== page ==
Search Results

You are looking at 1 - 2 of 2 items for

  • Author: Timothy Chico x
  • Refine by Access: All content x
Clear All Modify Search
Open access

Abdallah Al-Mohammad, David G Partridge, Graham Fent, Oliver Watson, Nigel T Lewis, Robert F Storey, Michael Makris, and Timothy J Chico


Since the first description of COVID-19 in December 2019, more than 63,000 publications have described its virology, clinical course, management, treatment and prevention. Most physicians are now encountering, or will soon encounter, patients with COVID-19 and must attempt to simultaneously assimilate this avalanche of information while managing an entirely novel disease with few guiding precedents. It is increasingly clear that, although primarily a respiratory illness, COVID-19 is associated with cardiovascular complications. However, the true incidence of direct cardiac complications remains unclear, as all complications thus far reported can also occur in patients without COVID-19. In this review, we briefly summarise and critically appraise the data on cardiac complications associated with COVID-19 and describe some cases from our own experience. We identify unresolved questions and highlight the many uncertainties in this developing field.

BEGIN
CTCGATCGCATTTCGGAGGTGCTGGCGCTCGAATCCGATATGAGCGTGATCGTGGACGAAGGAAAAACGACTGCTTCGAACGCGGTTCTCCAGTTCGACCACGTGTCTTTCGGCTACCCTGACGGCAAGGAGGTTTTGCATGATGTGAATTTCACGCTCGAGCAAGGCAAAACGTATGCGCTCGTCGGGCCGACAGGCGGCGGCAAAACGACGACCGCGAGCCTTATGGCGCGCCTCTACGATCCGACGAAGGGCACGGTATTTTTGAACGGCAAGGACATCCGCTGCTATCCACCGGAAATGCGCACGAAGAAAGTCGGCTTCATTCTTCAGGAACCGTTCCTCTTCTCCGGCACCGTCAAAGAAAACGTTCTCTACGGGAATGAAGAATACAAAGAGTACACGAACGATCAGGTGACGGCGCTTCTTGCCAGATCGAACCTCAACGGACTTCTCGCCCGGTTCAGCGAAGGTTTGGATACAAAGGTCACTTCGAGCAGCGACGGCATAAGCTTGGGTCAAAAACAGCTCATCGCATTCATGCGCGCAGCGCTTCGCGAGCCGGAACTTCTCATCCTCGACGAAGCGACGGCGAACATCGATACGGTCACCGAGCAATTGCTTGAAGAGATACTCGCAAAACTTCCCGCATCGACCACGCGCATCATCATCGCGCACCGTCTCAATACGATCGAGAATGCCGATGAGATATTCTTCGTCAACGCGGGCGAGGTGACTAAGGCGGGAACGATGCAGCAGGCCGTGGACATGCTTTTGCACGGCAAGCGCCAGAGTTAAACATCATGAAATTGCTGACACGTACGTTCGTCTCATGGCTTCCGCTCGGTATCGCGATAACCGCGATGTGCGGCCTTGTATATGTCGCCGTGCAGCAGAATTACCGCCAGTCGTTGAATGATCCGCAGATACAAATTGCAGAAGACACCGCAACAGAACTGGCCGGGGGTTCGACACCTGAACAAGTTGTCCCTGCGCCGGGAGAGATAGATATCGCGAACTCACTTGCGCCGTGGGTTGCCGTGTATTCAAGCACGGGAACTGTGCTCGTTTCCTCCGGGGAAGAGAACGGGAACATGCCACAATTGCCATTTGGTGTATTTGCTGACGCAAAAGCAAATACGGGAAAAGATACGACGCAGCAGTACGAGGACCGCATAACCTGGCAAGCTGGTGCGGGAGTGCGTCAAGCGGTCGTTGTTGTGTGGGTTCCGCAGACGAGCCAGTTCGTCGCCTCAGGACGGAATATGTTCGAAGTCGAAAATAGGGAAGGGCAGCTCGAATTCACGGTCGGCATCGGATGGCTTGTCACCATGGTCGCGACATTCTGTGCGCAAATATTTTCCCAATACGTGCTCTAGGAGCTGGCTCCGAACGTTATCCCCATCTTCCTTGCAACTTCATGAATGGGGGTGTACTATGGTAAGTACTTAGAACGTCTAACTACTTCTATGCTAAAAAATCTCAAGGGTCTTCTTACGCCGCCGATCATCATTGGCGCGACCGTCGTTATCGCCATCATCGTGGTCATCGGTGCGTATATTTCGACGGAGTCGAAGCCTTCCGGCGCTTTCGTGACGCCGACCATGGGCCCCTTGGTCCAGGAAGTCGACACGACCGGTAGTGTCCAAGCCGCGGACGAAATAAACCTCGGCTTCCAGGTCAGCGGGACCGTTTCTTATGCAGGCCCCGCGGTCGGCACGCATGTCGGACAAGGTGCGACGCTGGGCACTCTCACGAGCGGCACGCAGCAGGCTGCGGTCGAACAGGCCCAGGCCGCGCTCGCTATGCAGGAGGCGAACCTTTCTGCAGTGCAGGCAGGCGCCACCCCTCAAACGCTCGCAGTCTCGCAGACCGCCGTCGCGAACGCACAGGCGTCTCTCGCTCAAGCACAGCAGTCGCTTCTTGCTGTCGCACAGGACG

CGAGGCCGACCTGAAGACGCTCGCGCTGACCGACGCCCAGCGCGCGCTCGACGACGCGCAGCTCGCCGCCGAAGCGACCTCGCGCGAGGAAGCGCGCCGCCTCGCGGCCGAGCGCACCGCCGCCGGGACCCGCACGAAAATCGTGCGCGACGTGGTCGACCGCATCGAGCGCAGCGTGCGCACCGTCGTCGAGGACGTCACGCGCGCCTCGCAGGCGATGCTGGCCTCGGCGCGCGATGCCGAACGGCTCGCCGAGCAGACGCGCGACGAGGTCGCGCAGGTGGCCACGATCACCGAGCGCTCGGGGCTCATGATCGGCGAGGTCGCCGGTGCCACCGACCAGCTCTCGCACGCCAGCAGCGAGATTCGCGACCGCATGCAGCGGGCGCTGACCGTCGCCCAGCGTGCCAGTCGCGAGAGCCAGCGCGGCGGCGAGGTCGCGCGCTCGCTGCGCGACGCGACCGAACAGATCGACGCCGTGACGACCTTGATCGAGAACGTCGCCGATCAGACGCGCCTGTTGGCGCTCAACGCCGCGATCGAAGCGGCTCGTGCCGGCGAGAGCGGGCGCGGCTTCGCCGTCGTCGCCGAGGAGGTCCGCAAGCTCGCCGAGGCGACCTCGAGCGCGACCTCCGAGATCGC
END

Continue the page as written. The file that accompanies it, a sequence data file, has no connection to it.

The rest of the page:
Open access

Elisabeth Kugler, Ryan Snodgrass, George Bowley, Karen Plant, Jovana Serbanovic-Canic, Noémie Hamilton, Paul C Evans, Timothy Chico, and Paul Armitage

The role of blood flow in vascular development is complex and context-dependent. In this study, we quantify the effect of the lack of blood flow on embryonic vascular development on two vascular beds, namely the cerebral and trunk vasculature in zebrafish. We perform this by analysing vascular topology, endothelial cell (EC) number, EC distribution, apoptosis, and inflammatory response in animals with normal blood flow or absent blood flow. We find that absent blood flow reduced vascular area and EC number significantly in both examined vascular beds, but the effect is more severe in the cerebral vasculature, and severity increases over time. Absent blood flow leads to an increase in non-EC-specific apoptosis without increasing tissue inflammation, as quantified by cerebral immune cell numbers and nitric oxide. Similarly, while stereotypic vascular patterning in the trunk is maintained, intra-cerebral vessels show altered patterning, which is likely to be due to vessels failing to initiate effective fusion and anastomosis rather than sprouting or path-seeking. In conclusion, blood flow is essential for cellular survival in both the trunk and cerebral vasculature, but particularly intra-cerebral vessels are affected by the lack of blood flow, suggesting that responses to blood flow differ between these two vascular beds.